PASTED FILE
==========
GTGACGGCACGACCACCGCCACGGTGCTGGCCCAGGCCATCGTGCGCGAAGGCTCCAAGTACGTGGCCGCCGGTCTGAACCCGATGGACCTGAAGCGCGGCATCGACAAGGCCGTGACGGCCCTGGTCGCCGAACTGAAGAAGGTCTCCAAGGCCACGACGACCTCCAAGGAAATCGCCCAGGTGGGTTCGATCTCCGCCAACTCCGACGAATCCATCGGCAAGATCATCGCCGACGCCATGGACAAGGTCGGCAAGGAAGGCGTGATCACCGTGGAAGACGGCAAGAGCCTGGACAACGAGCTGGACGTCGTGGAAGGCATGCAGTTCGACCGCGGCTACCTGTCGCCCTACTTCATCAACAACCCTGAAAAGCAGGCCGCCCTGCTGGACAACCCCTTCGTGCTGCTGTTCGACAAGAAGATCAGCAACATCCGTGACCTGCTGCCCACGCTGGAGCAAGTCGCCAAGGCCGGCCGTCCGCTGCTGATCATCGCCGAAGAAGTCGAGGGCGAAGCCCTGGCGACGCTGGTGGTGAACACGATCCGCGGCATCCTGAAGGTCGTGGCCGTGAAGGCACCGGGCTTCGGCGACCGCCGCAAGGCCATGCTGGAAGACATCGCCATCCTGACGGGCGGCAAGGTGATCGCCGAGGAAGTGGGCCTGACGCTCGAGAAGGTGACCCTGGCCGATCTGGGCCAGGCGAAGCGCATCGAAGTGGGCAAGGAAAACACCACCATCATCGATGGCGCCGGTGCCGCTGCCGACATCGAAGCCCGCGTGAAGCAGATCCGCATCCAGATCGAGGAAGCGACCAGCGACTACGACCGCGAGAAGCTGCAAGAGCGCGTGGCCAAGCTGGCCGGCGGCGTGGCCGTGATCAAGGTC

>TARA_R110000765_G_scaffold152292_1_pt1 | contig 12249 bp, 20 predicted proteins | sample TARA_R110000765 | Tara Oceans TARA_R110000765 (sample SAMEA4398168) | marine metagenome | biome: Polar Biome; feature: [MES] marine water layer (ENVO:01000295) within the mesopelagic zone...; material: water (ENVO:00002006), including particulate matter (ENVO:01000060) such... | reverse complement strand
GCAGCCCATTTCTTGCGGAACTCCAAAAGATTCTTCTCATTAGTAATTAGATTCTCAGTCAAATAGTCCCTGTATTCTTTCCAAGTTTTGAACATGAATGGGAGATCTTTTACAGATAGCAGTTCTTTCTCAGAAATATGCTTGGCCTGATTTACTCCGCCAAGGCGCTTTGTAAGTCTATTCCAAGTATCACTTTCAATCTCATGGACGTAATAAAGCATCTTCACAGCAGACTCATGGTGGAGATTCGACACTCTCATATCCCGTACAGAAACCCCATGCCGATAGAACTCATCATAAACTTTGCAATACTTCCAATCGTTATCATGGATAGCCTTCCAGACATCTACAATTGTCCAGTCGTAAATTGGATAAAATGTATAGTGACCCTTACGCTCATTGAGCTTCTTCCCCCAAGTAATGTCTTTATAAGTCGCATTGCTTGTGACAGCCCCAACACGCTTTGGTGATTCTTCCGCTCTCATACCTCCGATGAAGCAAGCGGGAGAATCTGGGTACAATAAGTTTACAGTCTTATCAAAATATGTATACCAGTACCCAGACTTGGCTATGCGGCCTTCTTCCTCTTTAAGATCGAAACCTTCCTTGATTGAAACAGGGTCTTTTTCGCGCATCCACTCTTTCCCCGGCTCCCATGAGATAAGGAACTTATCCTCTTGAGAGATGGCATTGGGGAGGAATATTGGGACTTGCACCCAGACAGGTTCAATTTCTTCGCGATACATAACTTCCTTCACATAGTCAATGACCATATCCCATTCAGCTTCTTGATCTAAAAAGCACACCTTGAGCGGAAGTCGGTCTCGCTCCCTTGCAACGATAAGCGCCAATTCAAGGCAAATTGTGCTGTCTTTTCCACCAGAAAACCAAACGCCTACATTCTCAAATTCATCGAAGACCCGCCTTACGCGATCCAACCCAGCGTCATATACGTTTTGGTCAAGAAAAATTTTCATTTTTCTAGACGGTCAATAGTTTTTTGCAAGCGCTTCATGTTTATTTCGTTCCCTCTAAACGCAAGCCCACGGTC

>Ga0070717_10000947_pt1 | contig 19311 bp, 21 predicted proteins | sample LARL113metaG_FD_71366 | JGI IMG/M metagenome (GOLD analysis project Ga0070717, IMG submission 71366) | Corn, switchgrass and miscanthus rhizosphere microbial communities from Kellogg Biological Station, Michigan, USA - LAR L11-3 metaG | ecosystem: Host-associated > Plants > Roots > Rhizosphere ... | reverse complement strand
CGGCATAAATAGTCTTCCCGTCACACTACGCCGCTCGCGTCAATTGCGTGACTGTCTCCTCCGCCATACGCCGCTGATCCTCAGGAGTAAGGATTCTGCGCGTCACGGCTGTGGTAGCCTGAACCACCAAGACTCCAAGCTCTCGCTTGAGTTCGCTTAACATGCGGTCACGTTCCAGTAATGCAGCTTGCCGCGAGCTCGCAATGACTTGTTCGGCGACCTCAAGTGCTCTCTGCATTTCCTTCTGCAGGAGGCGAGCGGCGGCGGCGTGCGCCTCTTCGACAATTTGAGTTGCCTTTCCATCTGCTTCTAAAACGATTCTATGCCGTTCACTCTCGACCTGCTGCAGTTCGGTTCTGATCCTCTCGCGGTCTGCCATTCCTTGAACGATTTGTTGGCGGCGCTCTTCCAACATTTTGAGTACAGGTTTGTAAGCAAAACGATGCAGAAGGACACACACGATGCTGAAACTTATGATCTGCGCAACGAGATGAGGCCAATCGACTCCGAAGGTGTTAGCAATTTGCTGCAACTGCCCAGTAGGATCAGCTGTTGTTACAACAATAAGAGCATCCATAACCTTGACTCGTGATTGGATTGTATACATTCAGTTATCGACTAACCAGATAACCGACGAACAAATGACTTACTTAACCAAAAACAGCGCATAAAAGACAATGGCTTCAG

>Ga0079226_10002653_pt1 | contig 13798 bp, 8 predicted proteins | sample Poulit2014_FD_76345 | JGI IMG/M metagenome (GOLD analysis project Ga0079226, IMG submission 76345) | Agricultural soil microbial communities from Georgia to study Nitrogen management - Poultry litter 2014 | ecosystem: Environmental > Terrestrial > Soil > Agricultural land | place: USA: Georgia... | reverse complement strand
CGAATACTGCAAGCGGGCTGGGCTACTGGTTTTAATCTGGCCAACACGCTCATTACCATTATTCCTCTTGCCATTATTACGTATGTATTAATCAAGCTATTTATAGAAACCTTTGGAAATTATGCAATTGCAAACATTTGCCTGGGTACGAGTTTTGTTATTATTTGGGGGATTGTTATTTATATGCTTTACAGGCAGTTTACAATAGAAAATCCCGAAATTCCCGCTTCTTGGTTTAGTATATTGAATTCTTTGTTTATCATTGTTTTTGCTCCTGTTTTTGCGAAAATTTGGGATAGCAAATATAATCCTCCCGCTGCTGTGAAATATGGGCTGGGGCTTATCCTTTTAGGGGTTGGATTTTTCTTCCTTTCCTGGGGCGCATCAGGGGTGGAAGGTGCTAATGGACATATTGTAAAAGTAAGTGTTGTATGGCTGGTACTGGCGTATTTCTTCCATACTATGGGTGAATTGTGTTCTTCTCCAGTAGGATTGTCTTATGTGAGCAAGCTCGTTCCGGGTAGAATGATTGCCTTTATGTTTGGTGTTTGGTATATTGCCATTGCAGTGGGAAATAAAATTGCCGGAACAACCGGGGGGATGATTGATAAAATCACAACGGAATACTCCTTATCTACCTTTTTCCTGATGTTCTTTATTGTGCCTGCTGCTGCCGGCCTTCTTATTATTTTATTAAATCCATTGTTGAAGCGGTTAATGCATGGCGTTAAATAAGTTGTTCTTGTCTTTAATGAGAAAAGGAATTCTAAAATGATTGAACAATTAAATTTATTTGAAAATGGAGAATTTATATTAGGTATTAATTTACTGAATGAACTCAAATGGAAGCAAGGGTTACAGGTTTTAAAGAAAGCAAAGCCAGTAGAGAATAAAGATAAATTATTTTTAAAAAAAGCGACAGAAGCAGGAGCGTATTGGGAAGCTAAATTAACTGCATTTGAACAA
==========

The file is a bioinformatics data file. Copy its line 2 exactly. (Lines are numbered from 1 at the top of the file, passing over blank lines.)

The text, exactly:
>TARA_R110000765_G_scaffold152292_1_pt1 | contig 12249 bp, 20 predicted proteins | sample TARA_R110000765 | Tara Oceans TARA_R110000765 (sample SAMEA4398168) | marine metagenome | biome: Polar Biome; feature: [MES] marine water layer (ENVO:01000295) within the mesopelagic zone...; material: water (ENVO:00002006), including particulate matter (ENVO:01000060) such... | reverse complement strand